Axios Dallas

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Happy Wednesday! Fear living inauthentically.

โ˜€๏ธ Today's weather: Back to the 90s. Small chance of storms.

๐ŸŽต Sounds like: "A Dog's Life"

๐Ÿ€ Situational awareness: The Mavericks and Stars lost the first games of their second-round playoff series last night.

  • The Stars made it to overtime before losing 4-3 to the Colorado Avalanche.
  • The Mavs lost to the Oklahoma City Thunder 95-117 after a frustrating performance all night.

Today's newsletter is 928 adopted words โ€” a 3.5-minute read.

1 big thing: Why Texas won't divest

University of Texas professor Craig Campbell speaks at a demonstration this month calling on the university to divest from Israel. Photo: Brandon Bell/Getty Images

Pro-Palestinian protesters at UT Dallas and UT Arlington have made a specific request of university officials that's unlikely to be entertained โ€” divest from weapons-manufacturing companies selling arms to the Israeli military.

Why it matters: Apart from whether divestment makes sense as a fiduciary or moral matter, the universities' unwillingness to bend on their portfolio is overdetermined by state politics.

  • UT campuses are overseen by a board of regents appointed by Gov. Greg Abbott and confirmed by state senators.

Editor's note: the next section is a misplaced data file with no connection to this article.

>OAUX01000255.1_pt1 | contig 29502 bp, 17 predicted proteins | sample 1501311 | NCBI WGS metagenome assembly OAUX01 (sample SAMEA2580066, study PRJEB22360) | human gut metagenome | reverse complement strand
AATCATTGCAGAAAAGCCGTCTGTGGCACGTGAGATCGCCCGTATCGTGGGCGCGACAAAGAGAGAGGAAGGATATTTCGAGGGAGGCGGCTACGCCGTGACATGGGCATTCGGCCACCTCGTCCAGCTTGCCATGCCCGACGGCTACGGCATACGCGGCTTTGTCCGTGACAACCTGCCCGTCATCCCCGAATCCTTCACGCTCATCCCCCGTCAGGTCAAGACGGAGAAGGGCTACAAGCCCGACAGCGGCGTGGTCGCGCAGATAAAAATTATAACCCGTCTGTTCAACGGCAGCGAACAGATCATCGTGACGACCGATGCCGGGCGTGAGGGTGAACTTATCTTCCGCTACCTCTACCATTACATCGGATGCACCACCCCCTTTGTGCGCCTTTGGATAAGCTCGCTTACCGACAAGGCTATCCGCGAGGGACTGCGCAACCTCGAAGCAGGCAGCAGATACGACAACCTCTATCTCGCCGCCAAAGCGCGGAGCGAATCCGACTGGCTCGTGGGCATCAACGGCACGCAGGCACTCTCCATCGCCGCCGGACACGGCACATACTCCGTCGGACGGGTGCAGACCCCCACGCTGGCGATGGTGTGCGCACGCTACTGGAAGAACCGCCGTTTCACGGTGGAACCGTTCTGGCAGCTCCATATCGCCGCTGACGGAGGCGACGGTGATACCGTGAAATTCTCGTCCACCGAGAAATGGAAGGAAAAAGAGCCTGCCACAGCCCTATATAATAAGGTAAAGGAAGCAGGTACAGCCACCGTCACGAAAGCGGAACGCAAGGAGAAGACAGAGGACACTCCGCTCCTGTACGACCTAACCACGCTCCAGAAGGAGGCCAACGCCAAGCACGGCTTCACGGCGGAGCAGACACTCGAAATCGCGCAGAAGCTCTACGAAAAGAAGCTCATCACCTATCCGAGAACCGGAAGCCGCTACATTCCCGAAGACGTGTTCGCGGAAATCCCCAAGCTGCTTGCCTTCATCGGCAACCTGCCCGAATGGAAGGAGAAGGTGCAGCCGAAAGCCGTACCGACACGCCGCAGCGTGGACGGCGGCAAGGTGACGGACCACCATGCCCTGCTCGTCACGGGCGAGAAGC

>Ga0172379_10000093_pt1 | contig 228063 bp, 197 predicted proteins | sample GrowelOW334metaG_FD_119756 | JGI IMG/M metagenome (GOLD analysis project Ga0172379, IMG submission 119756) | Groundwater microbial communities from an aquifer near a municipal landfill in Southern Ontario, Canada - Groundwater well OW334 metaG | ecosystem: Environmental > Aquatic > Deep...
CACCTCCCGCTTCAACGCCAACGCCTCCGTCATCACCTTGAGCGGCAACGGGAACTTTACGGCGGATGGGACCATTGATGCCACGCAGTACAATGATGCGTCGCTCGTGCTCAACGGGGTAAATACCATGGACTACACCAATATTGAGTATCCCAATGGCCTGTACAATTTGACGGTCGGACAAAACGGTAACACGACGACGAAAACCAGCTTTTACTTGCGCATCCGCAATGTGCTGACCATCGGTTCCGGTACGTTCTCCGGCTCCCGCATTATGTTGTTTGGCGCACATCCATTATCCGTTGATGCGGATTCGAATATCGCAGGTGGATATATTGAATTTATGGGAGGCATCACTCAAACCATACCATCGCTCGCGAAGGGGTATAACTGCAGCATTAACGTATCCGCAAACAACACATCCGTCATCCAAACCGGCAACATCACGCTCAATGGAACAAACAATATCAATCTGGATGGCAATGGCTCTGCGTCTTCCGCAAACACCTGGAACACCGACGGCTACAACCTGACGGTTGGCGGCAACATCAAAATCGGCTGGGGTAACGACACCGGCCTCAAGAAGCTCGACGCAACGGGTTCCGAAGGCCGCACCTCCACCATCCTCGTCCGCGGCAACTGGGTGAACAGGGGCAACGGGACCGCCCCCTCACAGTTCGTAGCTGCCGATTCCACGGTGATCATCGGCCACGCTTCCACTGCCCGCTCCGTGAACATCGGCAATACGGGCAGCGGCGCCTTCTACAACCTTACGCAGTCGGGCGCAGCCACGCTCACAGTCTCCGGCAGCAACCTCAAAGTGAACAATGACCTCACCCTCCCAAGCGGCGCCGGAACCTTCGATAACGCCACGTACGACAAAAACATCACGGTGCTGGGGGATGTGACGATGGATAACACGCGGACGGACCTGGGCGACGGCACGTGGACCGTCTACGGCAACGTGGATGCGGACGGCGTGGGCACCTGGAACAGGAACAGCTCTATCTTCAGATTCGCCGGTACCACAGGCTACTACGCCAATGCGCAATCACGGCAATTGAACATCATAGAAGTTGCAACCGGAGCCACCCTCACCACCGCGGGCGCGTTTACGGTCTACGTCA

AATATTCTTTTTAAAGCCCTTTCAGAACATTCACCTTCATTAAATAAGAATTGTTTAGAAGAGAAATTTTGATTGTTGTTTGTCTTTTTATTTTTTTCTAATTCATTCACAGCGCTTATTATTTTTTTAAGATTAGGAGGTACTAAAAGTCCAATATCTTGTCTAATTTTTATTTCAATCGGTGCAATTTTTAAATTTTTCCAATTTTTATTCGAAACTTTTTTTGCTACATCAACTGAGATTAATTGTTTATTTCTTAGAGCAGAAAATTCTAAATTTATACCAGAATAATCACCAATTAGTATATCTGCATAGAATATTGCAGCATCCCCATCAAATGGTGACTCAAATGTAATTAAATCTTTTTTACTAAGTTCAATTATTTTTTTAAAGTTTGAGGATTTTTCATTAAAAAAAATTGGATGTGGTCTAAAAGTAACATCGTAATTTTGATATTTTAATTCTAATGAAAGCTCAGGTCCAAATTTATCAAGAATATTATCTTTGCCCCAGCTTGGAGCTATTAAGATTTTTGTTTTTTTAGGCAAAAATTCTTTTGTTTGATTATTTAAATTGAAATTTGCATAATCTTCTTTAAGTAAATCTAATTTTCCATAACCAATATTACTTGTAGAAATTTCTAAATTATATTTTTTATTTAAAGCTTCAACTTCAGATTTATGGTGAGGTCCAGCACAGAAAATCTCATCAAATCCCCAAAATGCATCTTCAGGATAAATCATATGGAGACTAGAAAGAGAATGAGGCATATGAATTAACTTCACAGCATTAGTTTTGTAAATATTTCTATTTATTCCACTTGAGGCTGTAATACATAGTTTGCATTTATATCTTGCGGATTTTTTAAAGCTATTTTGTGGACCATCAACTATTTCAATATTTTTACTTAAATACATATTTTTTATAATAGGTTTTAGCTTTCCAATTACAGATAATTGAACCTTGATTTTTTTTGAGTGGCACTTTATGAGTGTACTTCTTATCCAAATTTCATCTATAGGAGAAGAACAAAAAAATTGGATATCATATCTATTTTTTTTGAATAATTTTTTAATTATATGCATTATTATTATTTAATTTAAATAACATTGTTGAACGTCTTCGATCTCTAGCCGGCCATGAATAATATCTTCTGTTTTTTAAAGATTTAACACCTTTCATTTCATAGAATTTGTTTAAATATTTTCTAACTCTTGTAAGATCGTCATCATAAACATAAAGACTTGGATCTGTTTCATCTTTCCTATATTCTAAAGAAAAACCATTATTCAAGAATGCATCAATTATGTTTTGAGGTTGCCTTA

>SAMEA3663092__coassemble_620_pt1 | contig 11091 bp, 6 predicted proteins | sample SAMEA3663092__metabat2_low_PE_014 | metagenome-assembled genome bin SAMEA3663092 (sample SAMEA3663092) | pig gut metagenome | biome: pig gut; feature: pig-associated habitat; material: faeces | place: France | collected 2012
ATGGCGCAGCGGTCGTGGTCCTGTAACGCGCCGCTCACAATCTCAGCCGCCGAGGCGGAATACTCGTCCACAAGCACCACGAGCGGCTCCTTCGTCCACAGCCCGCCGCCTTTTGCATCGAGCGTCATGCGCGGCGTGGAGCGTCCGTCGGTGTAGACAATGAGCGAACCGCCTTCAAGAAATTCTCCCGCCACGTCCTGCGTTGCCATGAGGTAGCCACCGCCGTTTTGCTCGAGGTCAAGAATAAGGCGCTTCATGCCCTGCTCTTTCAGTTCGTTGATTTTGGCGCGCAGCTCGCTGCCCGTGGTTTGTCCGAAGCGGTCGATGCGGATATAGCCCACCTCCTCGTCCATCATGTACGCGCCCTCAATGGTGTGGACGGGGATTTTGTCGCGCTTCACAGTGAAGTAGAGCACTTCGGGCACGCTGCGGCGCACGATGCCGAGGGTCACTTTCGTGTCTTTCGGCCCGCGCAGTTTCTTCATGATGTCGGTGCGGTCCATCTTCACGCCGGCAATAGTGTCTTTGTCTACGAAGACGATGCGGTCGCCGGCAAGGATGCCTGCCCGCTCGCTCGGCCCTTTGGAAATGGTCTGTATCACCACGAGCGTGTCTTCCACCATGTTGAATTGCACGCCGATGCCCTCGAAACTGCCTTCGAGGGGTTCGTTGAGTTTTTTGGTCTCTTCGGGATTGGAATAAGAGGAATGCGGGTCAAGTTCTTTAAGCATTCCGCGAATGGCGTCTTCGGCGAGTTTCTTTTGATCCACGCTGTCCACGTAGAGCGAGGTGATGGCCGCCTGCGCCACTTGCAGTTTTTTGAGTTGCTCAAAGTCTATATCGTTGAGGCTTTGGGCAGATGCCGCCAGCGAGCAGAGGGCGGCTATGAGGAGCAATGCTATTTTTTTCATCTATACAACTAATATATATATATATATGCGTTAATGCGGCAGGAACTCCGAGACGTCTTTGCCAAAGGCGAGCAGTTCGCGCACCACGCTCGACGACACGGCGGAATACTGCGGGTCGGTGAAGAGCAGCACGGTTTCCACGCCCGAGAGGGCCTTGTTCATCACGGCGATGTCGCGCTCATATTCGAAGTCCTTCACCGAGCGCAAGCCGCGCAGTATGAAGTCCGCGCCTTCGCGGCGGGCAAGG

The big picture: Protests at Texas universities and campuses across the country have sought to use divestment as a tool to put pressure on Israel, whose bombardment of Gaza has killed tens of thousands of Palestinians, including many civilians.

  • Israel says it's responding to the Oct. 7 Hamas attack that killed some 1,200 people and during which around 240 were taken hostage.

State of play: The UT System's investment arm โ€” UTIMCO โ€” manages $74.6 billion in assets for the UT and Texas A&M systems. Among the investments are companies that produce weapons and ammunition used by Israel, per a list compiled by the Quaker organization American Friends Service Committee:

  • Lockheed Martin Corp., with UT shares valued at almost $1 million, per an annual audit report.
  • RTX (formerly Raytheon), with UT shares valued at nearly $600,000.
  • Northrop Corp., with UT shares valued at roughly $1.4 million.

What they're saying: "UT Dallas/UTIMCO must fully divest from corporations complicit and directly facilitating war, occupation, policing, militarism, and death in Palestine and around the world," the UTD Students for Justice in Palestine chapter wrote on Instagram.

The other side: "This will NEVER happen," Abbott wrote on X about the divestment demand.

Between the lines: "Colleges and universities have long been a target of Republican lawmakers due to the perception of liberal biases among faculty, staff, and students," Joshua Blank, research director of the Texas Politics Project at UT, tells Axios.

How UT handled South Africa divestment demands

2. ๐Ÿถ More vet clinics are popping up in Texas

Illustration: Lindsey Bailey/Axios

More veterinary clinics are popping up in Texas and other parts of the country amid a national vet shortage.

The big picture: The pandemic pet adoption boom aggravated the vet shortage, which has increased provider burnout.

Threat level: Dogs visiting parks, boarding facilities or groomers are at risk for contagious illnesses, per Dallas Animal Services. Pet owners also visit clinics for vaccinations.

State of play: The number of vet establishments across the country has increased 8.4% since 2012, according to most recent Census Bureau data from 2021.